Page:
As a parent and a consumer, I have mixed emotions when I think about Facebook’s new initiative. Just last week it announced that it was previewing a new messenger app for kids. While I like my child to be able to reach me when she needs a ride from school, or has arrived safely somewhere, I am not sure I want to allow her to reach other peers via a new app, when she is just learning how to communicate in person, let alone digitally. And I am also worried about what will happen to the data that Facebook collects about my kid and her relationships with others.
Many ask, isn’t it happening anyway? Kids today often use their parents’ accounts to log on to Netflix, buy music or apps from the Apple iTunes store, shop on Amazon, and if they are over 13 (or not but can masquerade as a teen) log on to play video games, or conduct other activities via their own accounts. This, to me, is concern enough. I don’t want my kids leaving digital fingerprints everywhere—before they are adults and have fully contemplated the consequences of accessing content in exchange for their data. The Facebook messenger, however, is directly targeting kids and their parents. And therefore, I worry about what new data about my kid, our family life and relationships, will be collected as part of this new tool.
It’s not surprising that Facebook, along with other companies, wants to market to the next generation. They want to attract a new generation of users who will mature into adults with purchasing power, familiarize them with their platforms and apps to get them networked and hooked. After all, companies donate computer and software to schools in the hopes that students will grow up preferring proprietary systems that look and feel familiar to what they used in school.
But parents should think long and hard about when and how they want to unleash the power of messaging onto the younger generation. Do we want our kids to have easy access to such services, and what, if any safeguards would make the service more palatable? In this column, I will outline the key gestures of Facebook’s new program and discuss similar initiatives that have preceded this one. I will also explore what privacy and safety concerns arise with this business model. Finally, I call upon policymakers or advocacy groups to weigh in on this business practice, for surely it won’t be the last.
Facebook Messenger Kids: Touted as a New Model
Last week Facebook noted that it was rolling out a preview of “Messenger Kids.” This new app will allow kids “to safely video chat and message with family and friends when they can’t be together in person.” Facebook notes that it has talked to thousands of parents and the National Parent Teacher Association. The result, Facebook announced: “[W]e found that there’s a need for a messaging app that lets kids connect with people they love but also has the level of control parents want.” The app is targeted toward children aged 6-12, who are still too young to access Facebook.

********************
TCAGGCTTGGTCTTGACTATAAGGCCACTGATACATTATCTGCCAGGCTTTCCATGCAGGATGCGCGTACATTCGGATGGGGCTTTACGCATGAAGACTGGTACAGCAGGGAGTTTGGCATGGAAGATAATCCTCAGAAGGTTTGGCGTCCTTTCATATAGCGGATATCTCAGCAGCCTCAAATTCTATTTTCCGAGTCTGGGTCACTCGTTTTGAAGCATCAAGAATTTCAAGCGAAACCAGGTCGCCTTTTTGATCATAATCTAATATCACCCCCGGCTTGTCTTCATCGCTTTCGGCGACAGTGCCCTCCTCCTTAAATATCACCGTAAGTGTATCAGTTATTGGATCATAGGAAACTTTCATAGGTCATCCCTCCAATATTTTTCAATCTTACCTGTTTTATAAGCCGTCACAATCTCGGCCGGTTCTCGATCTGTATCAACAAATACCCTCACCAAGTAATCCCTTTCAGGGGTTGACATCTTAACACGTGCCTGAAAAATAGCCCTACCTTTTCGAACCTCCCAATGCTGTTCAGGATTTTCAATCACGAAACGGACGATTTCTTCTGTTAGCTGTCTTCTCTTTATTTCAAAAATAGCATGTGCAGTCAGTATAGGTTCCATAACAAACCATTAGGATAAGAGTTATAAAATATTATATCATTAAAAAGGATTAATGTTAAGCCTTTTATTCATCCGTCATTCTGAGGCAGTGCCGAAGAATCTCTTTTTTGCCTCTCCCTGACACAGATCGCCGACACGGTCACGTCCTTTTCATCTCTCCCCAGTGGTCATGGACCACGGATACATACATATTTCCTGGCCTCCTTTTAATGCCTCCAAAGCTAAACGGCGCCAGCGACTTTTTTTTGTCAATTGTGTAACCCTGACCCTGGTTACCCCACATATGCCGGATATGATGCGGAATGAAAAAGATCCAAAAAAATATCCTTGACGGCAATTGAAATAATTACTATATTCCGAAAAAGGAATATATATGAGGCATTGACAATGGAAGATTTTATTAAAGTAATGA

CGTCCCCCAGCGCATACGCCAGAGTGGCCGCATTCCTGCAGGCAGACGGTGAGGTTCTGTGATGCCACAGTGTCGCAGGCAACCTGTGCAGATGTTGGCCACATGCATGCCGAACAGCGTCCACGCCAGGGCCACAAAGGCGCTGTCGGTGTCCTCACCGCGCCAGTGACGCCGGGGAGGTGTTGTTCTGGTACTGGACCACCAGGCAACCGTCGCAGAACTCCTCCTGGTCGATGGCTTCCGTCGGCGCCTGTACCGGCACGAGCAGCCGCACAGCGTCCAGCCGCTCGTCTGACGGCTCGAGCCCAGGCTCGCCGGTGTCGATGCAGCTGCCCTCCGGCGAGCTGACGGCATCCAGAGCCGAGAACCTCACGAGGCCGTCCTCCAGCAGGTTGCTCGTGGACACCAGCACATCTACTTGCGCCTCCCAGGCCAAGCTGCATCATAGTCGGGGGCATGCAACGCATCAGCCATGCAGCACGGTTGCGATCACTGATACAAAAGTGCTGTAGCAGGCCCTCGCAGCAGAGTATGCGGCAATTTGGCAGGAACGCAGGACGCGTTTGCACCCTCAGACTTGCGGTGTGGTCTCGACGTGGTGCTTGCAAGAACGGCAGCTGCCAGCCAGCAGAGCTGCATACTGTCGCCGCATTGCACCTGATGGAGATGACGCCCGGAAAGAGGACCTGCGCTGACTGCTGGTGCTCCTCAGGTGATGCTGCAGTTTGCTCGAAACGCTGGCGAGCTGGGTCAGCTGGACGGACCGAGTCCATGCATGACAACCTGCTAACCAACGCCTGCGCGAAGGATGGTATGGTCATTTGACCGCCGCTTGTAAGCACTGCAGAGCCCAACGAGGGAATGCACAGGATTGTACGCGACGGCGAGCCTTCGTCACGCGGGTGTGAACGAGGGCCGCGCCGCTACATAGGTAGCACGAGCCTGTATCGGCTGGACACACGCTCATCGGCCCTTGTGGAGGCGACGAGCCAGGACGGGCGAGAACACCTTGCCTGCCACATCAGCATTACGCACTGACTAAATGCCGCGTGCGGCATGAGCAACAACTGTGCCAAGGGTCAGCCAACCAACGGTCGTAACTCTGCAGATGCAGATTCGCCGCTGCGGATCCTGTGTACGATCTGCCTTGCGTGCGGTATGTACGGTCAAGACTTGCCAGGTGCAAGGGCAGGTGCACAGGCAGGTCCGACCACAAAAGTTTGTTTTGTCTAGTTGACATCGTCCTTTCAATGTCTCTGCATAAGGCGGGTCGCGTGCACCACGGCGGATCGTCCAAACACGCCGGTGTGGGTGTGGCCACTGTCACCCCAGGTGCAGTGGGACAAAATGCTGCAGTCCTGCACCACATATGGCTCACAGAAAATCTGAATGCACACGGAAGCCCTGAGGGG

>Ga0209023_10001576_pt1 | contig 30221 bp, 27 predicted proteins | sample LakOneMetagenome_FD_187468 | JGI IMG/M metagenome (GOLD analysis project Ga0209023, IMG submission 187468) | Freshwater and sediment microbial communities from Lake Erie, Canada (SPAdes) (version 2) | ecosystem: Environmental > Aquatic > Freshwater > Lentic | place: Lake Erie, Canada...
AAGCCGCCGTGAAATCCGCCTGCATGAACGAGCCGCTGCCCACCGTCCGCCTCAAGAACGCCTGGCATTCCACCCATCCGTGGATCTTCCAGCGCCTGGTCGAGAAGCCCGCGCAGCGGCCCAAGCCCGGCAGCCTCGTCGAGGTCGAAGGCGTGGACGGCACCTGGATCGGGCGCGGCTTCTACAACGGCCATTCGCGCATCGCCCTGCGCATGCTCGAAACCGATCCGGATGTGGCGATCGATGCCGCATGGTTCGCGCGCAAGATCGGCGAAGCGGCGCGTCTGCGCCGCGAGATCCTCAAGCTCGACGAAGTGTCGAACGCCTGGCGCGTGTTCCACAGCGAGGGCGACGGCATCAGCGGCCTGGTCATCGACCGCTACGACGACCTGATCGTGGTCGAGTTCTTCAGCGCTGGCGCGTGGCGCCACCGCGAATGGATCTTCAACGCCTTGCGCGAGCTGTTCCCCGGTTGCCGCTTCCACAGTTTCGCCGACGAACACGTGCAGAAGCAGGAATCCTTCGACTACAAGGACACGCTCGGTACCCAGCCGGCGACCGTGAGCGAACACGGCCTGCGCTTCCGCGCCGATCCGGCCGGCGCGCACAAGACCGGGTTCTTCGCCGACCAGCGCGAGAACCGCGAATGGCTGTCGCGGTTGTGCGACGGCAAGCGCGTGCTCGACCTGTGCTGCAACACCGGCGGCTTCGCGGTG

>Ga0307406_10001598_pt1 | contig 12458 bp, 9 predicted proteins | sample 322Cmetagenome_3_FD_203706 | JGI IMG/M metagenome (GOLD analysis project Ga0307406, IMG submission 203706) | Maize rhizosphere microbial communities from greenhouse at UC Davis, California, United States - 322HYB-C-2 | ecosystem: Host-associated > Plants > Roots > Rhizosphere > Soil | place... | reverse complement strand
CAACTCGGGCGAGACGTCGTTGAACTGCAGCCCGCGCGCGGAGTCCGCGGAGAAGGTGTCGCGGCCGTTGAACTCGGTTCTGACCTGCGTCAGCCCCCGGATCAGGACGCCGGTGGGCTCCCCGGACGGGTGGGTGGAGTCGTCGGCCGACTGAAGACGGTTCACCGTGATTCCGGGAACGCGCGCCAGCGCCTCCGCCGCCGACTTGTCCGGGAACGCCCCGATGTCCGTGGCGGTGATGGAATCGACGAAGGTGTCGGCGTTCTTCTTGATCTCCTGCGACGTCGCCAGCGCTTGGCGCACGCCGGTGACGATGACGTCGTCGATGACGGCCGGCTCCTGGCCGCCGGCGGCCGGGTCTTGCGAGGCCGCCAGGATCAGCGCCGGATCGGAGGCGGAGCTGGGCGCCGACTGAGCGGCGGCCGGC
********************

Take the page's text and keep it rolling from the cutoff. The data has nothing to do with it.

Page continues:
Messenger Kids is meant to be an individual app that can be installed on a child’s smartphone or tablet but can be controlled from a parent’s Facebook account. It will work a bit like Apple’s FaceTime and will allow kids to talk to their parents, siblings, grandparents, and other friends. Facebook makes it sounds compelling: “Whether it’s using video chat to talk to grandparents, staying in touch with cousins who live far away, or sending mom a decorated photo while she’s working late to say hi… Messenger Kids opens up a new world of online communication to families.” The preview version is available in the United States via the Apple App Store for iPad, iPod touch and iPhone.
Of course, parents may wonder, do we really want to allow kids to be able to talk to lots of folks rather than doing their homework? Might it be possible for a stranger to connect to my kid via the app, if I am not vigilant in controlling the app? Facebook reassures us that they have engaged with online safety experts to design the app. Facebook markets this as “more fun for kids, more control for parents”. They even note “Playful masks, emojis and sound effects bring conversations to life.”